The historic consequences of rainy summers
So far, this summer isn’t exactly hitting top of the pops when it comes to the weather. June disappeared in rain. July has mostly been the same, except for a week of heat. For those of us on summer vacation – and us Swedes have a religious approach to our four weeks of statutory vacation – this means more time spent indoors than outdoors, and yes, some of us complain. A lot.
This is when yours truly clears her throat. (Yours truly doesn’t much mind the rain, but that is neither here nor there) To have your vacation rain away is an irritant. No more, no less. And, yours truly adds with some severity, imagine what it was like for our poor forebears, say two centuries ago. A summer like this was not an irritant. It was a promise of famine come winter, of having to bury the babies and the old ones.
In the second half of the nineteenth century, weather conditions throughout northern Europe were pretty dismal. Sweden was to experience the worst years ever in the late 1860s, one year after the other of failed harvests. One year farmers could survive. Two were a stretch – parcels of precious land had to be sold, the plough horse ended up on the table. Third year, and the children started dying.
Now when the crops rot in the fields, when entire families are left without sustenance, those who have sufficient funds – or strength – take off. The rest die – or are reduced to menial servitude. In Sweden, family after family made their way down to Karlshamn and the waiting ships, hoping for a better life on the other side of the Atlantic. Years of seeing their harvest rot on the stalk, of too much rain, too little rain, had left them thin and hollow, sinewy people who had nothing left to lose.
Did they want to leave? To judge from letters, not really. Most of them left under duress, what future they’d had here wiped out by bad luck and rainy summers. Some left due to religious persecution – Sweden was very big on ensuring people conformed to the Swedish Lutheran Church, well into the late nineteenth Century. All of them left because they had to. All of them left family behind, people they would never see again, at most exchange an annual letter with. It was a painful severing of roots, ancient family structures rent apart. And still they went, clinging to the dream of better tomorrows.
The Swedish authorities were less than pleased. They needed the farmers to remain, yoked to their lands. Strong able-bodied men were needed in Sweden’s embryonic industries, they were the backbone of the agricultural system whereby farmers were obliged to work certain days for free on the fields of the rich landowners. The priests offered long and fiery sermons, attempting to dissuade their parishioners from leaving. God would be displeased, the priests said, God did not like it when the order of things was questioned. Sitting silent and hungry in their pews, the people listened. Some quailed and lost their nerve. Some became even more determined to leave, tired of tugging at their forelock whenever their betters rode by.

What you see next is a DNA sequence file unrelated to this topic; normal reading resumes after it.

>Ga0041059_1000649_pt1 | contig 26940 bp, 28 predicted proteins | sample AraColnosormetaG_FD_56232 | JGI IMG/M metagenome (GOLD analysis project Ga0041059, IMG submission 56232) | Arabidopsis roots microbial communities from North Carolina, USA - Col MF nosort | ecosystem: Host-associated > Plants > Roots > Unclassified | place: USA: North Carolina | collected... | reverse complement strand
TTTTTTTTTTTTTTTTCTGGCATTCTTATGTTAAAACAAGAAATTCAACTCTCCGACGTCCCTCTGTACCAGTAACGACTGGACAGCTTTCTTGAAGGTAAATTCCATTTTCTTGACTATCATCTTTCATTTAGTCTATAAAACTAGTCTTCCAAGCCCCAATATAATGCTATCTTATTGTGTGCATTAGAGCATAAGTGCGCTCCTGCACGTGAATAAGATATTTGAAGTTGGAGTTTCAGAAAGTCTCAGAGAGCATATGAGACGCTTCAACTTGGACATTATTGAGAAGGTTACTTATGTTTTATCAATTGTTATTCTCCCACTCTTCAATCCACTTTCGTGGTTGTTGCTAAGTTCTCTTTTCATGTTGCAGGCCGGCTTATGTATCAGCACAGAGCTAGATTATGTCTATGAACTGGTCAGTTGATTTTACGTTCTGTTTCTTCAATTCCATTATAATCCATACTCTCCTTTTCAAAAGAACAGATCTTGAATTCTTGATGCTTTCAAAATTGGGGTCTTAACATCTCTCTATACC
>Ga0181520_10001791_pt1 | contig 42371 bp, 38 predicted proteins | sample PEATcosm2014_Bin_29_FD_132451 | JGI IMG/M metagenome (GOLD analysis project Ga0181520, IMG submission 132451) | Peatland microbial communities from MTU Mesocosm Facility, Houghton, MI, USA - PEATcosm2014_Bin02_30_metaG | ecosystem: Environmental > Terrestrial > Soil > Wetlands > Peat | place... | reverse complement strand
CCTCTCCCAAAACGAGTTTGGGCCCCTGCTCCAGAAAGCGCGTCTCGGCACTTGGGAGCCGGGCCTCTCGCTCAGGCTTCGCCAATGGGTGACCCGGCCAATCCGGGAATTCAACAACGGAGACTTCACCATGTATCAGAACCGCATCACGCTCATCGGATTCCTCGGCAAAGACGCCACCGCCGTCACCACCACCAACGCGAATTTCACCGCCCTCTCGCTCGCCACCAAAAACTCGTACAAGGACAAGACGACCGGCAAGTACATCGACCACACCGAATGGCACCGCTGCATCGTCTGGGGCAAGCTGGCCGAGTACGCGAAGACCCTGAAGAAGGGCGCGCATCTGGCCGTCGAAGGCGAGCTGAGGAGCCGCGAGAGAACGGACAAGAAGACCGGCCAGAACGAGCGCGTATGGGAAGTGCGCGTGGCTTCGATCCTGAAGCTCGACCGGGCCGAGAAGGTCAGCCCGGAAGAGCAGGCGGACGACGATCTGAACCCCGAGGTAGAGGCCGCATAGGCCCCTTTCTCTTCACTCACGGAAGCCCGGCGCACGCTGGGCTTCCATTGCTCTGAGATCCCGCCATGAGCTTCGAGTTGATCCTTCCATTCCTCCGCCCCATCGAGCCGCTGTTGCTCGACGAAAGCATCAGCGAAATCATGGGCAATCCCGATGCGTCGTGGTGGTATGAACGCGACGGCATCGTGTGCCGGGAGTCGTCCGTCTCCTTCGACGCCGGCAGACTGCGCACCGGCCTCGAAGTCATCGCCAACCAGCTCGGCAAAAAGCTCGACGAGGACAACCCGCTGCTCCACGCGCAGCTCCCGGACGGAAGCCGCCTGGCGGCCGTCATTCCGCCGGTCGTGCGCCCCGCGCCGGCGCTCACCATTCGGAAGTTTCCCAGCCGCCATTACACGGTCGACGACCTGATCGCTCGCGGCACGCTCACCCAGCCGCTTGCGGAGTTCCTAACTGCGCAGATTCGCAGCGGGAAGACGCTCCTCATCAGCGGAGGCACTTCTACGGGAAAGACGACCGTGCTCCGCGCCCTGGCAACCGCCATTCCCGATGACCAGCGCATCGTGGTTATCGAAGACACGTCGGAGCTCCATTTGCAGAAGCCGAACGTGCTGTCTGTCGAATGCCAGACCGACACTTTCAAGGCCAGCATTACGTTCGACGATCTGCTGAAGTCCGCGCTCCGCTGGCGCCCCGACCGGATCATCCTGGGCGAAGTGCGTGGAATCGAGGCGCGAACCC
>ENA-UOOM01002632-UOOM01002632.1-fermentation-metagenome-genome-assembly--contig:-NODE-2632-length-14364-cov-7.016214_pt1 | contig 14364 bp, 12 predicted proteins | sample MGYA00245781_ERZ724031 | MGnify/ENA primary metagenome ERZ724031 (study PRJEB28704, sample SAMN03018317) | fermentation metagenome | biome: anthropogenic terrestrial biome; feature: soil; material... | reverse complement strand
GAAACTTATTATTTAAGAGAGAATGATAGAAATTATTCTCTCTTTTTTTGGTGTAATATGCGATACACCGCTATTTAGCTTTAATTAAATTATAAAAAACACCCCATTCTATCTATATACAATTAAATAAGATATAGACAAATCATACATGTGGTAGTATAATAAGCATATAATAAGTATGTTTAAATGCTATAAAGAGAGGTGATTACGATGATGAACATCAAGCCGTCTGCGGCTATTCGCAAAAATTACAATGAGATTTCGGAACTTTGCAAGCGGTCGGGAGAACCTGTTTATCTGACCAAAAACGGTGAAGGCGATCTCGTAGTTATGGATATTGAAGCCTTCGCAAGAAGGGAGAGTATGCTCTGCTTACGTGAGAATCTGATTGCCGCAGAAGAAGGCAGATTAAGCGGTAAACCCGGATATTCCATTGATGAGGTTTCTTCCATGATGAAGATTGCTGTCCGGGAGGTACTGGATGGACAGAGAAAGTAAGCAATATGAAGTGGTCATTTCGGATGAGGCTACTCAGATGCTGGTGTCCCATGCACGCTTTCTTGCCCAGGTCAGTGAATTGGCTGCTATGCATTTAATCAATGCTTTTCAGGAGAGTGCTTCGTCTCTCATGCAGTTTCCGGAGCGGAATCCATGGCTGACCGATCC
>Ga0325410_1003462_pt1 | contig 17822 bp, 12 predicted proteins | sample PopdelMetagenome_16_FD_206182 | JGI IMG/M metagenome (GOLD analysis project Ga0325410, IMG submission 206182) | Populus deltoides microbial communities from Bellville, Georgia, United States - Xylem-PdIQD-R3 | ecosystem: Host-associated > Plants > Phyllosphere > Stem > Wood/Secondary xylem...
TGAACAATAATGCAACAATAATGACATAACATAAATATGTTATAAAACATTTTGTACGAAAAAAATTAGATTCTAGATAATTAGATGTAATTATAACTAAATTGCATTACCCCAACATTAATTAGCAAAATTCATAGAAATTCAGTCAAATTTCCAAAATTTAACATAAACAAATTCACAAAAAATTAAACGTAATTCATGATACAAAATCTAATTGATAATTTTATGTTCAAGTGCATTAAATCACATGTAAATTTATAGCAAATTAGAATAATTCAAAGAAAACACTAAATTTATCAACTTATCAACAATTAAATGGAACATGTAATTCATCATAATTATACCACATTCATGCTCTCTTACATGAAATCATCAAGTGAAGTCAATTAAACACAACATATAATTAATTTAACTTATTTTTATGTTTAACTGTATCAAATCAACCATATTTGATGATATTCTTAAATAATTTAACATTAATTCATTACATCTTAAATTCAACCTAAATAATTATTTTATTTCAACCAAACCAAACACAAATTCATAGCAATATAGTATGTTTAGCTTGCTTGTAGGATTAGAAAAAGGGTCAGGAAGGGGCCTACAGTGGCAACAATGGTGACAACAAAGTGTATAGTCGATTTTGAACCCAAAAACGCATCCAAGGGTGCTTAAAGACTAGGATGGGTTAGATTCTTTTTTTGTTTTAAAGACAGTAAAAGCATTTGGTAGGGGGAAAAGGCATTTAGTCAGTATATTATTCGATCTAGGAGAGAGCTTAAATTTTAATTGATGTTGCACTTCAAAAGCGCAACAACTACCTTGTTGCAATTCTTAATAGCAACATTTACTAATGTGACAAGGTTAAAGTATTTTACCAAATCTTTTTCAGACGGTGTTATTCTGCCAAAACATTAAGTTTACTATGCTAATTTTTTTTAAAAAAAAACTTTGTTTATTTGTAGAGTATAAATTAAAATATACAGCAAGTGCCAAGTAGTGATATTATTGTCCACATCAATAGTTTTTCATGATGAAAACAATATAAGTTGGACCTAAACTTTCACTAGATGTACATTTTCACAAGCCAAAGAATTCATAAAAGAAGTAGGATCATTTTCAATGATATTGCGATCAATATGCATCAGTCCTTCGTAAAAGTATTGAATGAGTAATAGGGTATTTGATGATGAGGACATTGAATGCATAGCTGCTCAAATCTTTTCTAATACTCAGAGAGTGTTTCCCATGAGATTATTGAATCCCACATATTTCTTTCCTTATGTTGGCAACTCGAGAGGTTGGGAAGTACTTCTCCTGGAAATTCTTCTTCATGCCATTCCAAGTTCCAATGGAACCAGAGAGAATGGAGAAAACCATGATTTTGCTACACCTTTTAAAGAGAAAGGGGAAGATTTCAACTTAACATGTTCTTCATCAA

By the 1860s, almost all Swedish people could read. Mandatory school had been implemented in 1842 (for both boys and girls) most of the time at school spent learning the Bible, the glorious (and censored) history of Sweden and a dutiful approach to your elders and betters. No languages other than Swedish were taught. As a consequence, the people leaving for the beckoning shores of North America knew no English, would be incapable of communicating in their new home. Silent Swedish men became even more silent, nervous Swedish wives wondered how on earth they would survive. And still they went…
Immigrants gravitate towards landscapes that remind them of home. The Swedes were no exception, happy to disappear into the forests that covered large parts of present day Minnesota and Illinois. They were familiar with the hard work involved in clearing land, of uprooting tree stumps and shifting rocks. It suffices to study the landscape of Southern Sweden to realise just how much rock Swedish farmers had moved over the years.
These our forebears (well, not mine. Mine stayed put in northern Sweden, half-dead of starvation but so poor a ticket to the New World was an impossible dream) worked their butts off in their new homeland. No vacations for them, no matter the weather, but at least they were taming land with their name on it, building a better future for their children.
Hard work was never an issue for the Swedish immigrants. They bowed backs and shoulders, added more and more land to their holdings, and the letters back home spoke of endless fields, of land there for the taking. What was only a dream in Sweden could become a reality in America, and young Swedish men left by the boatload, eager to carve themselves a new life.
It is estimated close to a million Swedish people left Sweden during the last decades of the nineteenth century. Close to 25% of the population up and left – a veritable exodus – and by the end of the century Chicago was the second largest city in the world when it came to Swedish speakers. Over a couple of decades, Sweden was drained of people – mostly the ones visionary enough, determined enough to try again, elsewhere.
For many of them, their journey started because of a summer like this. Days of rain, of seeing the barley flattened in the fields, the potatoes rotting in the ground. Some despaired, fell to their knees and prayed for divine intervention. Others pulled themselves together, light eyes lost in the western horizon. A new life, a new home – right at the end of the rainbow.